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Working for a better future and outcomes for our children

News

New report shows long-term disadvantage for Australia’s Stolen Generations

 Aboriginal and Torres Strait Islander Stolen Generations and descendants: numbers, demographic characteristics and selected outcomes

Today the Australian Institute of Health and Welfare released Australia’s first demographic and policy impact study of the Stolen Generations and their descendants.
Commissioned by The Healing Foundation, this report for the first time provides comprehensive data to illustrate the direct link between the forced removal of tens of thousands of children from their families and the real life symptoms of trauma across our families and communities, for example:

  • 67% live with a disability or restrictive long-term condition,
  • 70% rely on government payments as their main source of income, and
  • 40% have experienced homelessness in the past 10 years.

This data is a demonstration of the lived experience of our Stolen Generations and the pain they have had to endure over a lifetime, which they have bravely and repeatedly detailed in over 19 reports. Twenty one years on from the tabling of the Bringing Them Home Report there has still not been a comprehensive policy response.
The report is part of an ongoing needs analysis being led by The Healing Foundation, and involving Stolen Generations groups from around Australia. The data is being used to determine priorities for future strategies and services, as part of our Action Plan for Healing. This work was funded by the Federal Government last year and we are hopeful that it will result in the action that is desperately needed to break the trauma cycle and create healing in Aboriginal and Torres Strait Islander communities.

I have no doubt that the information contained here will help build a broader understanding of the issues that have been created for Aboriginal and Torres Strait Islander people through actions like the forced removal of children from their families. And a better understanding is the first step to creating meaningful change.
Here is the link to the report and a summary of the key findings. Please share this information with your networks. Thank you for your ongoing commitment to our work and we look forward to furthering our conversation about the future work needed to support our Stolen Generations members, their descendants and communities.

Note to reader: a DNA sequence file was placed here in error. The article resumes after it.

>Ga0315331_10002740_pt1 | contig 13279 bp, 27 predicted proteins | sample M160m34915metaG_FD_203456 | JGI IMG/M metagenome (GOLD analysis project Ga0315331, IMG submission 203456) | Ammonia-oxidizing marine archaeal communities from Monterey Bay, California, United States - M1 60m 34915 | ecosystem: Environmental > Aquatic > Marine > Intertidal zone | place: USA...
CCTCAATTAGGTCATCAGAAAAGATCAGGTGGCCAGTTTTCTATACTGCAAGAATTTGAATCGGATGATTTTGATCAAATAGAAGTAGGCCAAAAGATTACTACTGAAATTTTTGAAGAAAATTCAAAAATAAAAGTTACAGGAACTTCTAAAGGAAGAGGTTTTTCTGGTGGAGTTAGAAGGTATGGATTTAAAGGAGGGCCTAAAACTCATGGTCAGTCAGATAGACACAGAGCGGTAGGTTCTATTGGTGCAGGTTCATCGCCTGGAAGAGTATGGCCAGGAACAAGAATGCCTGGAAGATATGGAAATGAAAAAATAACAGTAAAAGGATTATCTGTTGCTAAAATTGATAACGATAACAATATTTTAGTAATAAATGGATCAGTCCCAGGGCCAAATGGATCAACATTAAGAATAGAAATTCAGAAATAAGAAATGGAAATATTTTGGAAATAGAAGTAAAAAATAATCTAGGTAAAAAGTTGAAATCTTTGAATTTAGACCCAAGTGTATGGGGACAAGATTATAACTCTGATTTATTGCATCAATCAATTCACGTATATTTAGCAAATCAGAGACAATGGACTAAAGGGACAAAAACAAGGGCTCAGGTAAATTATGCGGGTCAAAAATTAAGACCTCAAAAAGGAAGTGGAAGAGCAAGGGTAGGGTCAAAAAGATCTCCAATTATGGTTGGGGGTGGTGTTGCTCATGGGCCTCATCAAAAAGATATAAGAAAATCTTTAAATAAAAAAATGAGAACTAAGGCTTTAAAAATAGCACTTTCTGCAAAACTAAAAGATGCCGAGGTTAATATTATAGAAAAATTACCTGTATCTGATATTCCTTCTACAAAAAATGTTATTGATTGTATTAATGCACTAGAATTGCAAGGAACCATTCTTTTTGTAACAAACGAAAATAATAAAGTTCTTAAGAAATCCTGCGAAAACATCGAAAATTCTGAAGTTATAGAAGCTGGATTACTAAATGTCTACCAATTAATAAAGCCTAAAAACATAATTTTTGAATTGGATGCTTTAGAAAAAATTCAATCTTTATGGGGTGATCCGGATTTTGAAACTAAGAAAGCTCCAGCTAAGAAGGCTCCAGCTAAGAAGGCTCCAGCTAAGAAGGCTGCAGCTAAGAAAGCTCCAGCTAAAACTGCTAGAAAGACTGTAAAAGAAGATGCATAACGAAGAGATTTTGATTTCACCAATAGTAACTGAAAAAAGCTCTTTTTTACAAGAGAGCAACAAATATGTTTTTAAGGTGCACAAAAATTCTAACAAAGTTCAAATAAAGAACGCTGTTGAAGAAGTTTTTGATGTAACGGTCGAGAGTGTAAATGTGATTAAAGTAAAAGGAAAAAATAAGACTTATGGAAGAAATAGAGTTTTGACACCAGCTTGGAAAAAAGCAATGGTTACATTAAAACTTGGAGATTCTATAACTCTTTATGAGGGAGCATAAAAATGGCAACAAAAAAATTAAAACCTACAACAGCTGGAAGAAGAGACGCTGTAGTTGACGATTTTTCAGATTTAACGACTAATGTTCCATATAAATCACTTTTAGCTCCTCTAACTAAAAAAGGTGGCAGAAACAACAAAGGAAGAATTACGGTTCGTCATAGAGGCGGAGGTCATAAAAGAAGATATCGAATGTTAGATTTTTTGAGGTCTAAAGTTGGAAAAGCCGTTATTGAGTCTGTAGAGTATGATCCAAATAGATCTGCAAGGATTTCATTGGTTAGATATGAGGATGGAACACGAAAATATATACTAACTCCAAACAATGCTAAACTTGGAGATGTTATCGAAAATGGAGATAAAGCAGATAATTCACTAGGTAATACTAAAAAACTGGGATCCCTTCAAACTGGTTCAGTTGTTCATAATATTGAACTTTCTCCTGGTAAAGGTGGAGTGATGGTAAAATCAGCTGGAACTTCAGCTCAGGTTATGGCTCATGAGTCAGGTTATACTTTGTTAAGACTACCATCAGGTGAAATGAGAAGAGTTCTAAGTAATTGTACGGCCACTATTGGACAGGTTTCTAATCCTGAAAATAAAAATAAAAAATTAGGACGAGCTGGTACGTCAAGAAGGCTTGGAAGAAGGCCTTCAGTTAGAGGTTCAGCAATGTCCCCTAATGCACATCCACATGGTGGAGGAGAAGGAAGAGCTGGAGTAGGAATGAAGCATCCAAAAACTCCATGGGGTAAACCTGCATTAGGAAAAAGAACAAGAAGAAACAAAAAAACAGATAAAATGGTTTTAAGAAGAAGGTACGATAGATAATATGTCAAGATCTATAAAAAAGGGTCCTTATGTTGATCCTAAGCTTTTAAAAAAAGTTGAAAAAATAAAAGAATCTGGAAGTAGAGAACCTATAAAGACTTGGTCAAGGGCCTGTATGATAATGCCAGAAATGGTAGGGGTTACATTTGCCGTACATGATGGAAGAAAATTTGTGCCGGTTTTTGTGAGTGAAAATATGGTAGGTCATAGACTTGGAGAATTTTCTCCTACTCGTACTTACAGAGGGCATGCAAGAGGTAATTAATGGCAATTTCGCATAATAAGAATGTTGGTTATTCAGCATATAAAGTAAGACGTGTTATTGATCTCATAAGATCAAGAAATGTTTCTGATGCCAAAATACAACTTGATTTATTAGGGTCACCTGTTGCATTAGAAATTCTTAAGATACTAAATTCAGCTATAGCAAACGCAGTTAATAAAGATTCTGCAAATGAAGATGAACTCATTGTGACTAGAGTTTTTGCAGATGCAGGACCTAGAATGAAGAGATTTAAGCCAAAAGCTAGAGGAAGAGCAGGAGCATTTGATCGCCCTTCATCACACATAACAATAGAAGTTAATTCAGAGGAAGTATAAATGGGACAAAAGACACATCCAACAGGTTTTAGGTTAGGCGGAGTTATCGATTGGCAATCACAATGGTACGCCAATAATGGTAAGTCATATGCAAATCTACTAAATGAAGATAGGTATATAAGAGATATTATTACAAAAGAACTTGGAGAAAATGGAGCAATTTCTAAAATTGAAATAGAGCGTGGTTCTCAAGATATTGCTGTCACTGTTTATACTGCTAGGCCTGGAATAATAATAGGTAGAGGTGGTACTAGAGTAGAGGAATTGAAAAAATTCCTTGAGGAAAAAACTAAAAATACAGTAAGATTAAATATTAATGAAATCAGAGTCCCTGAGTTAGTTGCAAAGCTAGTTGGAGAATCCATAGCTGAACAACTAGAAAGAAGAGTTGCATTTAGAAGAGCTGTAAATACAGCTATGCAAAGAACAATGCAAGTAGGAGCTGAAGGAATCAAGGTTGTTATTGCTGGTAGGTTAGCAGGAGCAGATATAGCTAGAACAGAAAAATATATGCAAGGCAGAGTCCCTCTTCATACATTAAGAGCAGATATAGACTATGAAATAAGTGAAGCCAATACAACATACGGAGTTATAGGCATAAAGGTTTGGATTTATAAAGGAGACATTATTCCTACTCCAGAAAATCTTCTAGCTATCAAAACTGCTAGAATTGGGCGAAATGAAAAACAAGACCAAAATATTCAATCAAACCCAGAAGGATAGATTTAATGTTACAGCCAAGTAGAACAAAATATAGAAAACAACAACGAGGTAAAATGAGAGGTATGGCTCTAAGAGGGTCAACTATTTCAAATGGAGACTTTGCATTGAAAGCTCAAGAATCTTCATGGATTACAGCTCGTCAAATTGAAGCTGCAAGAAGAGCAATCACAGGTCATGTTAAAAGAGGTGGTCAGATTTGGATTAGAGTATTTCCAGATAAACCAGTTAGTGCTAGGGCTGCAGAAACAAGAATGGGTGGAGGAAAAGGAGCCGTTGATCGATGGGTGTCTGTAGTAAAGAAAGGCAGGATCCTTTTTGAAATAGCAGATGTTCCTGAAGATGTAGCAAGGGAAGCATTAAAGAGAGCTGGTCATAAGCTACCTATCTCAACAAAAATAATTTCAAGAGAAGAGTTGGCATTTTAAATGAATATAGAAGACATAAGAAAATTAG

Regards,

The Healing Foundation


Link to report: https://www.aihw.gov.au/reports/indigenous-australians/stolen-generations-descendants/contents/table-of-contents
Link to summary of key findings: https://healingfoundation.org.au/app/uploads/2018/08/HF_Stolen_Gererations_2Page_Infographics_Aug2018_V1.pdf

The team at QATSICPP would like to take this opportunity to say thank-you and farewell to Cindy Namok, a highly valued member of our extended QATSICPP family.

Your support and guidance when working alongside Torres Strait Islander children, families and communities has been instrumental in guiding the work of QATSICPP. 

We acknowledge your leadership and steadfast advocacy in the interests of Torres Strait Islander children and their families and your generosity in sharing your wisdom and passion on this important journey of reform. We wish you all the best in your future endeavours.  

Leiarna Dooley
Service Manager Kalwun Child & Family Support Services
From Kalwun Child & Family Support Agency

1. Where your mob from: Moa Island Torres Strait

2. Name an Aboriginal and/or Torres Strait Islander person that has influenced your life or encouraged to be the person you are? My father is the biggest influence in my life – very cultural and one of the kindest and most helpful people you could meet

3. 5 things I cannot live without: Only 2 things and that’s my family and my children

4. What is your favourite flavoured ice cream? Without a double vanilla with choc topping

5. If you could have a drink with someone from history who would it be? And what drink would you have? I did an assignment on Albert Namatjira when I was little and have always remembered him and was inspired by his life – the drink I would have with him is a scotch and coke to celebrate him.

6. If you could be an animal what would you be? A Turtle – not exactly an animal but I’m in love with them

7. What is your favourite season and why? Spring – not to hot and not to cold

8. What do you miss most about being a kid? Having the freedom of not dealing with adult life

9. What hobby or activity that you don’t do now but think you might like to do when you retire? I love to draw and have no time in my life now – very therapeutic

10. What goes through your mind when your boss asks to talk to you privately? I’m totally fine with this as I have a very friendly open and honest boss who I am not worried about speaking to her privately

11. What song do you love to dance to? I love all Country and Western music and love to sing to this

“CONCEPT: Creating an early years child and family centred space”

The creation of a centre based space in Garbutt to support family wellbeing program delivery came about from several reasons; 

  1. As a pilot site for the First 1000 days Australia our Family Wellbeing space we needed an environment that supported delivery of key messages of significant factors that enhance the optimum development in this period of preconception through to 2 years. These include; pristine pregnancies, nutrition, children's rights, family safety, impacts of stress on brain development and the role of parents as children first and most important teachers.
  2. A centre based space provides scope for Wellbeing Workers to support families when the home visiting model is difficult to implement activities during times where families may be experiencing vulnerabilities.